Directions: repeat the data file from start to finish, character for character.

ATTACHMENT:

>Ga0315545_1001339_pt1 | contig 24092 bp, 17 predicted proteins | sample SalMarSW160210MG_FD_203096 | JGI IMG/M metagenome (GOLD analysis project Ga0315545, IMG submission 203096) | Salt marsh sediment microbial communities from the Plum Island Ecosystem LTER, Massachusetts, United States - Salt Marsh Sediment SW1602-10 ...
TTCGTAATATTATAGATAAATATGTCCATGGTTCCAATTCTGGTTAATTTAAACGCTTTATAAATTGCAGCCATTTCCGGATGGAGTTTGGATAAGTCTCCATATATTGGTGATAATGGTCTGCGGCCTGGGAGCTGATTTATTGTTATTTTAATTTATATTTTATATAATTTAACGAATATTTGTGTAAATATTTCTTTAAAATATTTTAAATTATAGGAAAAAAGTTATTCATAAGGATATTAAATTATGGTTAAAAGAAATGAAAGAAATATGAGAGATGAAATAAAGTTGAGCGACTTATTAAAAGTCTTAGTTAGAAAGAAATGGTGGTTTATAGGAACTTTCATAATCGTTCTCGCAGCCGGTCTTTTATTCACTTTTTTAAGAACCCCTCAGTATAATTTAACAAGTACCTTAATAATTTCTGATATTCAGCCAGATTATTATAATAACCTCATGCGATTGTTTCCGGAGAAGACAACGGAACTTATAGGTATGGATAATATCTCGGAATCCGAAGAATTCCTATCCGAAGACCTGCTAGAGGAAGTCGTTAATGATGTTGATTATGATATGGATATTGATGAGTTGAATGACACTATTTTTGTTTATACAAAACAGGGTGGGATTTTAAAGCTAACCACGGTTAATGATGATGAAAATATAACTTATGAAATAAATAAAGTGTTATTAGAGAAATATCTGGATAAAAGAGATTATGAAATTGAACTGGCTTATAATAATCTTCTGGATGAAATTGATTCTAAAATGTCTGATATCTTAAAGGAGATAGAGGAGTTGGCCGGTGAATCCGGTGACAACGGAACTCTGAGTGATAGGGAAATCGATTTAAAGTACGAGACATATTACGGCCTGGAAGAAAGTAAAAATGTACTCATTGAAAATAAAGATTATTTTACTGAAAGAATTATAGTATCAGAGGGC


>Ga0315545_1001339_pt1 | contig 24092 bp, 17 predicted proteins | sample SalMarSW160210MG_FD_203096 | JGI IMG/M metagenome (GOLD analysis project Ga0315545, IMG submission 203096) | Salt marsh sediment microbial communities from the Plum Island Ecosystem LTER, Massachusetts, United States - Salt Marsh Sediment SW1602-10 ...
TTCGTAATATTATAGATAAATATGTCCATGGTTCCAATTCTGGTTAATTTAAACGCTTTATAAATTGCAGCCATTTCCGGATGGAGTTTGGATAAGTCTCCATATATTGGTGATAATGGTCTGCGGCCTGGGAGCTGATTTATTGTTATTTTAATTTATATTTTATATAATTTAACGAATATTTGTGTAAATATTTCTTTAAAATATTTTAAATTATAGGAAAAAAGTTATTCATAAGGATATTAAATTATGGTTAAAAGAAATGAAAGAAATATGAGAGATGAAATAAAGTTGAGCGACTTATTAAAAGTCTTAGTTAGAAAGAAATGGTGGTTTATAGGAACTTTCATAATCGTTCTCGCAGCCGGTCTTTTATTCACTTTTTTAAGAACCCCTCAGTATAATTTAACAAGTACCTTAATAATTTCTGATATTCAGCCAGATTATTATAATAACCTCATGCGATTGTTTCCGGAGAAGACAACGGAACTTATAGGTATGGATAATATCTCGGAATCCGAAGAATTCCTATCCGAAGACCTGCTAGAGGAAGTCGTTAATGATGTTGATTATGATATGGATATTGATGAGTTGAATGACACTATTTTTGTTTATACAAAACAGGGTGGGATTTTAAAGCTAACCACGGTTAATGATGATGAAAATATAACTTATGAAATAAATAAAGTGTTATTAGAGAAATATCTGGATAAAAGAGATTATGAAATTGAACTGGCTTATAATAATCTTCTGGATGAAATTGATTCTAAAATGTCTGATATCTTAAAGGAGATAGAGGAGTTGGCCGGTGAATCCGGTGACAACGGAACTCTGAGTGATAGGGAAATCGATTTAAAGTACGAGACATATTACGGCCTGGAAGAAAGTAAAAATGTACTCATTGAAAATAAAGATTATTTTACTGAAAGAATTATAGTATCAGAGGGC